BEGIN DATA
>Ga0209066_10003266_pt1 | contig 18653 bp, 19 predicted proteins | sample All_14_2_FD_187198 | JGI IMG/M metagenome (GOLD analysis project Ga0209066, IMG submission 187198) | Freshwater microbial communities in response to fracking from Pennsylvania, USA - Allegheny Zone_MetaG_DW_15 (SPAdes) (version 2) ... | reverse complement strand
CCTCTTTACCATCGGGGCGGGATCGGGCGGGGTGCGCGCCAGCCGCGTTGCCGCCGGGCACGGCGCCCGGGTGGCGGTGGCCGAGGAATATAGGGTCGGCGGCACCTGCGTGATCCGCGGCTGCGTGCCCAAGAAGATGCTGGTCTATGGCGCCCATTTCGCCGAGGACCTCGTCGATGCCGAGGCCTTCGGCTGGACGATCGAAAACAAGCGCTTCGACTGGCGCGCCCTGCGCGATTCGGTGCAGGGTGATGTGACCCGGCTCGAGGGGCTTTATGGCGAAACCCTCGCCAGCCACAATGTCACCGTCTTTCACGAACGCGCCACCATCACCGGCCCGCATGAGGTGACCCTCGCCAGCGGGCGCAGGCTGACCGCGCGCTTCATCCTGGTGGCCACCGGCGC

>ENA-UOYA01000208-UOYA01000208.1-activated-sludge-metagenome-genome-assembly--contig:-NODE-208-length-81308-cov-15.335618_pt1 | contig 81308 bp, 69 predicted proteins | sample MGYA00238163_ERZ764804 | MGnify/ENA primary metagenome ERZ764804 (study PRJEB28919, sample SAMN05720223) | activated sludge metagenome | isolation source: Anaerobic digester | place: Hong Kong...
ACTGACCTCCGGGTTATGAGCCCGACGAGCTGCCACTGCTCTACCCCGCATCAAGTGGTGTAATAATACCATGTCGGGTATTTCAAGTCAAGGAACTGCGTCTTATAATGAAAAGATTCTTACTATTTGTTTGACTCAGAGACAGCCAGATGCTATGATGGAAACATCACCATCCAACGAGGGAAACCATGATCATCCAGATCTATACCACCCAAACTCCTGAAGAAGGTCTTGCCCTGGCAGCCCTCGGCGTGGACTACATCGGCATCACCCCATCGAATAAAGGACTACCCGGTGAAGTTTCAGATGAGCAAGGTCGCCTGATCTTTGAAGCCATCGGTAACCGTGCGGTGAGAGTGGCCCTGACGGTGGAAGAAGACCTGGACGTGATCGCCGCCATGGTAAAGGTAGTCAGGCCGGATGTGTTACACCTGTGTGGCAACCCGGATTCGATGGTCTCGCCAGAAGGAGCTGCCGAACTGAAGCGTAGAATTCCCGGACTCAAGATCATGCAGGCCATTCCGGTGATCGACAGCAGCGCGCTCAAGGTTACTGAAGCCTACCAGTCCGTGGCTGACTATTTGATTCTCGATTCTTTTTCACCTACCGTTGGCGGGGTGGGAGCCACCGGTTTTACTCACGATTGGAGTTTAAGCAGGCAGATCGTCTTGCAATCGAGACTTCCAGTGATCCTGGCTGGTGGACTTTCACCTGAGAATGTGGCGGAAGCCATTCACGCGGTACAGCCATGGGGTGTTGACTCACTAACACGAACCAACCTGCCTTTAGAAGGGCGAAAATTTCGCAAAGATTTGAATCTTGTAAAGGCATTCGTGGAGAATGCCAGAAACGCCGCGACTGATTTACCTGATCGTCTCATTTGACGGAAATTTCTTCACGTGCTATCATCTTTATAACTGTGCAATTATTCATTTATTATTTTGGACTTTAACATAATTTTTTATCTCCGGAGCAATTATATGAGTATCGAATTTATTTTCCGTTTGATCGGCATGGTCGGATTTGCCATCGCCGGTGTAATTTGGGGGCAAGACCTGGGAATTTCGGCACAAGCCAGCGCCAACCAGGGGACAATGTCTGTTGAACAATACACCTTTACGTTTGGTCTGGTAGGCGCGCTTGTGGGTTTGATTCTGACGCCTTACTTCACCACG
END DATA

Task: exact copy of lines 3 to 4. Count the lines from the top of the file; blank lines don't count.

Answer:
>ENA-UOYA01000208-UOYA01000208.1-activated-sludge-metagenome-genome-assembly--contig:-NODE-208-length-81308-cov-15.335618_pt1 | contig 81308 bp, 69 predicted proteins | sample MGYA00238163_ERZ764804 | MGnify/ENA primary metagenome ERZ764804 (study PRJEB28919, sample SAMN05720223) | activated sludge metagenome | isolation source: Anaerobic digester | place: Hong Kong...
ACTGACCTCCGGGTTATGAGCCCGACGAGCTGCCACTGCTCTACCCCGCATCAAGTGGTGTAATAATACCATGTCGGGTATTTCAAGTCAAGGAACTGCGTCTTATAATGAAAAGATTCTTACTATTTGTTTGACTCAGAGACAGCCAGATGCTATGATGGAAACATCACCATCCAACGAGGGAAACCATGATCATCCAGATCTATACCACCCAAACTCCTGAAGAAGGTCTTGCCCTGGCAGCCCTCGGCGTGGACTACATCGGCATCACCCCATCGAATAAAGGACTACCCGGTGAAGTTTCAGATGAGCAAGGTCGCCTGATCTTTGAAGCCATCGGTAACCGTGCGGTGAGAGTGGCCCTGACGGTGGAAGAAGACCTGGACGTGATCGCCGCCATGGTAAAGGTAGTCAGGCCGGATGTGTTACACCTGTGTGGCAACCCGGATTCGATGGTCTCGCCAGAAGGAGCTGCCGAACTGAAGCGTAGAATTCCCGGACTCAAGATCATGCAGGCCATTCCGGTGATCGACAGCAGCGCGCTCAAGGTTACTGAAGCCTACCAGTCCGTGGCTGACTATTTGATTCTCGATTCTTTTTCACCTACCGTTGGCGGGGTGGGAGCCACCGGTTTTACTCACGATTGGAGTTTAAGCAGGCAGATCGTCTTGCAATCGAGACTTCCAGTGATCCTGGCTGGTGGACTTTCACCTGAGAATGTGGCGGAAGCCATTCACGCGGTACAGCCATGGGGTGTTGACTCACTAACACGAACCAACCTGCCTTTAGAAGGGCGAAAATTTCGCAAAGATTTGAATCTTGTAAAGGCATTCGTGGAGAATGCCAGAAACGCCGCGACTGATTTACCTGATCGTCTCATTTGACGGAAATTTCTTCACGTGCTATCATCTTTATAACTGTGCAATTATTCATTTATTATTTTGGACTTTAACATAATTTTTTATCTCCGGAGCAATTATATGAGTATCGAATTTATTTTCCGTTTGATCGGCATGGTCGGATTTGCCATCGCCGGTGTAATTTGGGGGCAAGACCTGGGAATTTCGGCACAAGCCAGCGCCAACCAGGGGACAATGTCTGTTGAACAATACACCTTTACGTTTGGTCTGGTAGGCGCGCTTGTGGGTTTGATTCTGACGCCTTACTTCACCACG